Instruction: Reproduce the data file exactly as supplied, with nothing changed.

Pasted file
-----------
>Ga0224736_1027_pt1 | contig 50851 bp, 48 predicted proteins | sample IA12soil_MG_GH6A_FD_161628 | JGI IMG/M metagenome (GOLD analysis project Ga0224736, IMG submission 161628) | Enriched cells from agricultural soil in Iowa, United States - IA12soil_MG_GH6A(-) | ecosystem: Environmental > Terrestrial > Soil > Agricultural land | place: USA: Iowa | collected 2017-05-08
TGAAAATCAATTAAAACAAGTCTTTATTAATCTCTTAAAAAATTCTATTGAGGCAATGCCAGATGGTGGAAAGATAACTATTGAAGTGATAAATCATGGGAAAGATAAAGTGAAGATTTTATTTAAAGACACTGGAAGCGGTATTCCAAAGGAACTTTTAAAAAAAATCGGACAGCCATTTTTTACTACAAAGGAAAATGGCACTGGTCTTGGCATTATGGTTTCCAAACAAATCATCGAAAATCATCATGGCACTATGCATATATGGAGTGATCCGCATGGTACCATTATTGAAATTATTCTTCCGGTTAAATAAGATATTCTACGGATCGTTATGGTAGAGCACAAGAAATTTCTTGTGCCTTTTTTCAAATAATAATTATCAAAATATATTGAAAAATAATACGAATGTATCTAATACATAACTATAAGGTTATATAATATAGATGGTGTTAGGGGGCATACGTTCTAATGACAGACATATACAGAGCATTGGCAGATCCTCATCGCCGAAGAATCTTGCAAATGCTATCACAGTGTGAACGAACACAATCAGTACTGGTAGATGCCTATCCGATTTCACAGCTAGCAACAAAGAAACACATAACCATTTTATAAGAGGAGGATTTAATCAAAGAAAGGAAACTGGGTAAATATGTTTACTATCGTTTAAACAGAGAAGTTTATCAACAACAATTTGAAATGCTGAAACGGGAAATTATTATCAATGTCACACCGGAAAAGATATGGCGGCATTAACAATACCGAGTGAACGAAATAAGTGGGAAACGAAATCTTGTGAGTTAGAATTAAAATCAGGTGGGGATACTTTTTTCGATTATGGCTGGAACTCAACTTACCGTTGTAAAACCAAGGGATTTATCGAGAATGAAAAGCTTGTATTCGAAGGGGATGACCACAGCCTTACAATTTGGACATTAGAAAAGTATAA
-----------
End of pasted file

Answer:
>Ga0224736_1027_pt1 | contig 50851 bp, 48 predicted proteins | sample IA12soil_MG_GH6A_FD_161628 | JGI IMG/M metagenome (GOLD analysis project Ga0224736, IMG submission 161628) | Enriched cells from agricultural soil in Iowa, United States - IA12soil_MG_GH6A(-) | ecosystem: Environmental > Terrestrial > Soil > Agricultural land | place: USA: Iowa | collected 2017-05-08
TGAAAATCAATTAAAACAAGTCTTTATTAATCTCTTAAAAAATTCTATTGAGGCAATGCCAGATGGTGGAAAGATAACTATTGAAGTGATAAATCATGGGAAAGATAAAGTGAAGATTTTATTTAAAGACACTGGAAGCGGTATTCCAAAGGAACTTTTAAAAAAAATCGGACAGCCATTTTTTACTACAAAGGAAAATGGCACTGGTCTTGGCATTATGGTTTCCAAACAAATCATCGAAAATCATCATGGCACTATGCATATATGGAGTGATCCGCATGGTACCATTATTGAAATTATTCTTCCGGTTAAATAAGATATTCTACGGATCGTTATGGTAGAGCACAAGAAATTTCTTGTGCCTTTTTTCAAATAATAATTATCAAAATATATTGAAAAATAATACGAATGTATCTAATACATAACTATAAGGTTATATAATATAGATGGTGTTAGGGGGCATACGTTCTAATGACAGACATATACAGAGCATTGGCAGATCCTCATCGCCGAAGAATCTTGCAAATGCTATCACAGTGTGAACGAACACAATCAGTACTGGTAGATGCCTATCCGATTTCACAGCTAGCAACAAAGAAACACATAACCATTTTATAAGAGGAGGATTTAATCAAAGAAAGGAAACTGGGTAAATATGTTTACTATCGTTTAAACAGAGAAGTTTATCAACAACAATTTGAAATGCTGAAACGGGAAATTATTATCAATGTCACACCGGAAAAGATATGGCGGCATTAACAATACCGAGTGAACGAAATAAGTGGGAAACGAAATCTTGTGAGTTAGAATTAAAATCAGGTGGGGATACTTTTTTCGATTATGGCTGGAACTCAACTTACCGTTGTAAAACCAAGGGATTTATCGAGAATGAAAAGCTTGTATTCGAAGGGGATGACCACAGCCTTACAATTTGGACATTAGAAAAGTATAA